(Page 2 of 2)
Much like the American hospitals Moore excoriates, Hammersmith Hospital, the Evening Standard reported, faced pressure from administrators to limit the number of patients treated in order to cut spending. In a country where the government promises to winnow down queues to 18 weeks, this isn't an anomalous problem. A recent BBC documentary accused the NHS of using dangerously high doses of radiation on patients "to save time and money."
After the critical reaction to his previous films, Moore opts for elision over outright falsehood. So when he marvels that a doctor working in the NHS owns an Audi and "million dollar home," it is hardly in his interest to point out, as The Independent did in January, that "soaring salary levels of doctors are worsening the NHS cash crisis." And while bitterly lamenting the U.S. system of "wage slavery"—American students, Moore says, are saddled with debt and, thus, "won't cause [employers] any trouble"—he ignores a recent report from the British Medical Association suggesting that, by their fifth year of medical school, British students "have accumulated an average debt of" $39,000.
It is these sections, where Moore uncritically praises institutions with which many locals have ever-declining levels of faith (only 4% of Britons surveyed think the system "has enough money and the money is spent well"), that will likely alienate his non-ideological foreign fans. It is one thing to nod one's head in agreement with the Bush-bashing Fahrenheit 9/11—likely a mere reinforcement of previously held views for most Europeans—but it is quite another for a Briton to watch Moore tell viewers that English pharmacies don't sell milk and laundry detergent, when there is a Boots—the British version of CVS—just around the corner.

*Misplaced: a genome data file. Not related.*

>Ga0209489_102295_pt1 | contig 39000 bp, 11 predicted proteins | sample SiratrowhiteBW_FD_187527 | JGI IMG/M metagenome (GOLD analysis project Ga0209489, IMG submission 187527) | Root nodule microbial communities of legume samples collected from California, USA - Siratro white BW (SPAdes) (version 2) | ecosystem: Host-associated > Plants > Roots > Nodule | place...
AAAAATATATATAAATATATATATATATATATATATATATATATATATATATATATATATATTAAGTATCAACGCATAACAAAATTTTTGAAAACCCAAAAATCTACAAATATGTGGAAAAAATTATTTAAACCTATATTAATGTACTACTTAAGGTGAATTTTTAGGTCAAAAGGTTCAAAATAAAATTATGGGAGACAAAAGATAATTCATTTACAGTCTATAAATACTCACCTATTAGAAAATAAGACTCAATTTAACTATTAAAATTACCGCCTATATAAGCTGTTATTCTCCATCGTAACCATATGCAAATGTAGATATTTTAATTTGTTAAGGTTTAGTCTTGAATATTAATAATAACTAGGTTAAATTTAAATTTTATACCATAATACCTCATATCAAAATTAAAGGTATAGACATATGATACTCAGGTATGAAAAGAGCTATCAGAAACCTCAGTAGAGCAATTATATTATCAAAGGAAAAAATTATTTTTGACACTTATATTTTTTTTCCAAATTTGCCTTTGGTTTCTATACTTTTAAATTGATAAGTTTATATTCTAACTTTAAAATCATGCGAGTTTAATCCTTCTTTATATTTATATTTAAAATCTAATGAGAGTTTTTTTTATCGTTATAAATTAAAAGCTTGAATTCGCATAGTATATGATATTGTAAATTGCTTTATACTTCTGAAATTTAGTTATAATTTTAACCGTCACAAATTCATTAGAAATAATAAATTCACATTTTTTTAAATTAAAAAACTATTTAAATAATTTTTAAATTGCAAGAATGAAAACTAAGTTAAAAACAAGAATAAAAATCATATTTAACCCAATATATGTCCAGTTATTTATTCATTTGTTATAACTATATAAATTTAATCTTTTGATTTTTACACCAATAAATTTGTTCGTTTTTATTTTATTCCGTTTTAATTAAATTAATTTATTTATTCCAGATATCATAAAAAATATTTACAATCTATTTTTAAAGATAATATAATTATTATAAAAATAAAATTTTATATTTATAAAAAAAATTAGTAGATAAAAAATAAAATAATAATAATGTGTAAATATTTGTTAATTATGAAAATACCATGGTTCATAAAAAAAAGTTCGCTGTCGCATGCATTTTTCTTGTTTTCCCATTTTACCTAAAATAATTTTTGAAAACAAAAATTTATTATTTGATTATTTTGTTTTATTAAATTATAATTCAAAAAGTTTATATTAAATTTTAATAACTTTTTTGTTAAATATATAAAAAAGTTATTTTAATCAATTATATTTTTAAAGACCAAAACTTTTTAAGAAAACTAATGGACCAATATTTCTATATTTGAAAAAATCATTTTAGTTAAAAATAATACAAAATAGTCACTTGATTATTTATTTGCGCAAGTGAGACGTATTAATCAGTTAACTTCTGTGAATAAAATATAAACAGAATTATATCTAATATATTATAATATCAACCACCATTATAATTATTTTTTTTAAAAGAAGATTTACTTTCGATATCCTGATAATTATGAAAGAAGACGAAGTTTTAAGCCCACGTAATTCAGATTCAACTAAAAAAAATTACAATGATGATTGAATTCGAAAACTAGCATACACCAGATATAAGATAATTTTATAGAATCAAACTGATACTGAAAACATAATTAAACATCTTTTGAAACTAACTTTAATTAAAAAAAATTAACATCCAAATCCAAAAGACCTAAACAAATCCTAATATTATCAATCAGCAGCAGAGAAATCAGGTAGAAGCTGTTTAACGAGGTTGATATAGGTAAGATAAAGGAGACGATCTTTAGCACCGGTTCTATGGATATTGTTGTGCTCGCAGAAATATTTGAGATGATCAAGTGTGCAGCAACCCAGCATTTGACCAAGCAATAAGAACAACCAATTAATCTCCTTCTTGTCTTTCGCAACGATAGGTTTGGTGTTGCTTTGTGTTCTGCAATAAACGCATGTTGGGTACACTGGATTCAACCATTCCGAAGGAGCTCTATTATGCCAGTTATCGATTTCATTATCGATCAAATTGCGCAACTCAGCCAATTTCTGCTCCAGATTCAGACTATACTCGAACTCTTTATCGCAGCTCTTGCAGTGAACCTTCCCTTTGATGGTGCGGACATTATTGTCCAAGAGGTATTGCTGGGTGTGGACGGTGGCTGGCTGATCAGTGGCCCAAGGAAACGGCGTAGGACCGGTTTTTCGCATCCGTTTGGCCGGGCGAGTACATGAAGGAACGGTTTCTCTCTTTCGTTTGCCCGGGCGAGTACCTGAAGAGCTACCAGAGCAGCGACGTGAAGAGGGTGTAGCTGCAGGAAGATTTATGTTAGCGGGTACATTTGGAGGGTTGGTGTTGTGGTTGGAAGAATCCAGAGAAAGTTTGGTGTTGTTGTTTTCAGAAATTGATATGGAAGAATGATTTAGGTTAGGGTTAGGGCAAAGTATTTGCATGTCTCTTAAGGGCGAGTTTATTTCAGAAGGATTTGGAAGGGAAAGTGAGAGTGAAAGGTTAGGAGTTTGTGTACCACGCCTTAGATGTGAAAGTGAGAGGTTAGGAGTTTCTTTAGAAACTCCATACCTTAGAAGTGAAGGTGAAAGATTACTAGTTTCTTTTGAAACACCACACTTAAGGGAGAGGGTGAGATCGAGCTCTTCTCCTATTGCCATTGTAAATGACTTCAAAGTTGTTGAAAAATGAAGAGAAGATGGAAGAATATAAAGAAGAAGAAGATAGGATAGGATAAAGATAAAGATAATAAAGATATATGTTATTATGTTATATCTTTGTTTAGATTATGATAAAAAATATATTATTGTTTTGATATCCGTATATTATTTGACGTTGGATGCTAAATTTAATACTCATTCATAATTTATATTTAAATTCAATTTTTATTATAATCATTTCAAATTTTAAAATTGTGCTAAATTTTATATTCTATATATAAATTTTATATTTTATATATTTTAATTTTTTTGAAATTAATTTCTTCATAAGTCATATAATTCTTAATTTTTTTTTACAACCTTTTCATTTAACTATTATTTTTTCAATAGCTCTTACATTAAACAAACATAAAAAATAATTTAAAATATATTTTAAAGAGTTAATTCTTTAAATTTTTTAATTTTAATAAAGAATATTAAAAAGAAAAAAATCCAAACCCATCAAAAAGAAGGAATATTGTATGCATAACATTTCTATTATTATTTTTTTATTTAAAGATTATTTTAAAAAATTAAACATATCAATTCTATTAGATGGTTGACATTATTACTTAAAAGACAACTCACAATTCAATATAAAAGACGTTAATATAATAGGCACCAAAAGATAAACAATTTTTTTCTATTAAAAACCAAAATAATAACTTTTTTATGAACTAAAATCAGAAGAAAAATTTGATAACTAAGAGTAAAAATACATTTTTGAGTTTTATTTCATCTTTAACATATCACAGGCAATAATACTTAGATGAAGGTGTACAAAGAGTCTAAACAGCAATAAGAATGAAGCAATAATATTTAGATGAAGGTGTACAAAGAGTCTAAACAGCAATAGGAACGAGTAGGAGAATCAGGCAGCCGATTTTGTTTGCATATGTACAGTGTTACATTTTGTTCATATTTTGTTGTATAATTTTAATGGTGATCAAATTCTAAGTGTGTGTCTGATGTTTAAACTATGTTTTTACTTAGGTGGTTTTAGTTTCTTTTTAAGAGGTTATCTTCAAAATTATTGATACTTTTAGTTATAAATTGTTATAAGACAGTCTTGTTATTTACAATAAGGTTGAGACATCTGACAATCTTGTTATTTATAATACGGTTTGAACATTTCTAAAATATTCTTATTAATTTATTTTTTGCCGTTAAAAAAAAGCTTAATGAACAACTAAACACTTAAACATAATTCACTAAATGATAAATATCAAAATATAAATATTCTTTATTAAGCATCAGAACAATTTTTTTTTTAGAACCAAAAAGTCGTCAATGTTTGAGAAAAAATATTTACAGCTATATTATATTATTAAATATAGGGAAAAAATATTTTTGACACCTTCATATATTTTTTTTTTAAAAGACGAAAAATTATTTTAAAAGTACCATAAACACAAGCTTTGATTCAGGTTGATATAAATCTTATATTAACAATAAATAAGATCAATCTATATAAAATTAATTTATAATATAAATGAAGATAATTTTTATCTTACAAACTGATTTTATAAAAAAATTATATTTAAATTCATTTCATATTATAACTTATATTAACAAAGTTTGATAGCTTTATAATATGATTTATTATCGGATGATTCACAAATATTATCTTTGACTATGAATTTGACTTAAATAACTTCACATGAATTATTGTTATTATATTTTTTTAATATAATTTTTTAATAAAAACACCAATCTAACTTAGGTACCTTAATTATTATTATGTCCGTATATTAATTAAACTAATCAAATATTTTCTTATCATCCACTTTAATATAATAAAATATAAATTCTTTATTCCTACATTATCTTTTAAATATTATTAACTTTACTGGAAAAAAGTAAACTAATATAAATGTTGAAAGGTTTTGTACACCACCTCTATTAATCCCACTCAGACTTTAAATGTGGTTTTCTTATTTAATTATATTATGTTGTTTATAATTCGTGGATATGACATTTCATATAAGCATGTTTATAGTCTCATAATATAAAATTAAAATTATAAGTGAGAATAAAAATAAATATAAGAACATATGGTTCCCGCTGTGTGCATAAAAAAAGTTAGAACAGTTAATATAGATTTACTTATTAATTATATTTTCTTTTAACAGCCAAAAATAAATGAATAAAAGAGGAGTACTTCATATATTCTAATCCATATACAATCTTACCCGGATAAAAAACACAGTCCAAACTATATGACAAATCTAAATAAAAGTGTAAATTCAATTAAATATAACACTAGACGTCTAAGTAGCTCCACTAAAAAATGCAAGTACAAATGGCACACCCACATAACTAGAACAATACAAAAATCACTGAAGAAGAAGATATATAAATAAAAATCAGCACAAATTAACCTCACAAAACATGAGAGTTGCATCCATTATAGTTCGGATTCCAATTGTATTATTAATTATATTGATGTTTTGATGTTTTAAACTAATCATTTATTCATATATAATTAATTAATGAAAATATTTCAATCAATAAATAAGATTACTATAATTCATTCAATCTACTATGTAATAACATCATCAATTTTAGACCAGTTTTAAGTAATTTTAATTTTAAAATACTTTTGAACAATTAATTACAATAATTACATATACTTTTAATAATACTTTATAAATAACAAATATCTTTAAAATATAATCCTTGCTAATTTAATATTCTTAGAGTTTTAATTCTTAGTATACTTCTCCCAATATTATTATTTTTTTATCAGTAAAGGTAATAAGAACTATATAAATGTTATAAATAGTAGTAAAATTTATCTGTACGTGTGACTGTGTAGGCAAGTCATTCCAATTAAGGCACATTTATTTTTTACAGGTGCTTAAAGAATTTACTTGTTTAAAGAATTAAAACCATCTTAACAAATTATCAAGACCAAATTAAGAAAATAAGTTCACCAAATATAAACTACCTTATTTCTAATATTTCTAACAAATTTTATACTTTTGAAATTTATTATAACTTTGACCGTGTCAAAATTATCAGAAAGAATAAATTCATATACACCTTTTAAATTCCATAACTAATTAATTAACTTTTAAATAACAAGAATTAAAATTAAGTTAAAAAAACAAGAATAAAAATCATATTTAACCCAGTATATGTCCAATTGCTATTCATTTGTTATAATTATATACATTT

Sicko concludes with Moore speaking in soothing, dulcet tones over mawkish orchestral music. The sotto voce lesson is Rodney King-ish, admonishing Cubans and Americans to just get along, and for the rest of us to take care of our fellow man while, presumably, campaigning for Dennis Kucinich. So after two hours of limp jokes that would make Bruce Vilanch wince and a continent-spanning exploration of socialized medicine, Moore's specific policy prescriptions are impossible to find. Without them, he ends up urging viewers to just let the government run the damn thing.
But as P.J. O'Rourke once commented, if Mike thinks health care is expensive now, just wait until it's free.
Michael C. Moynihan is an associate editor of reason.
Discuss this article online.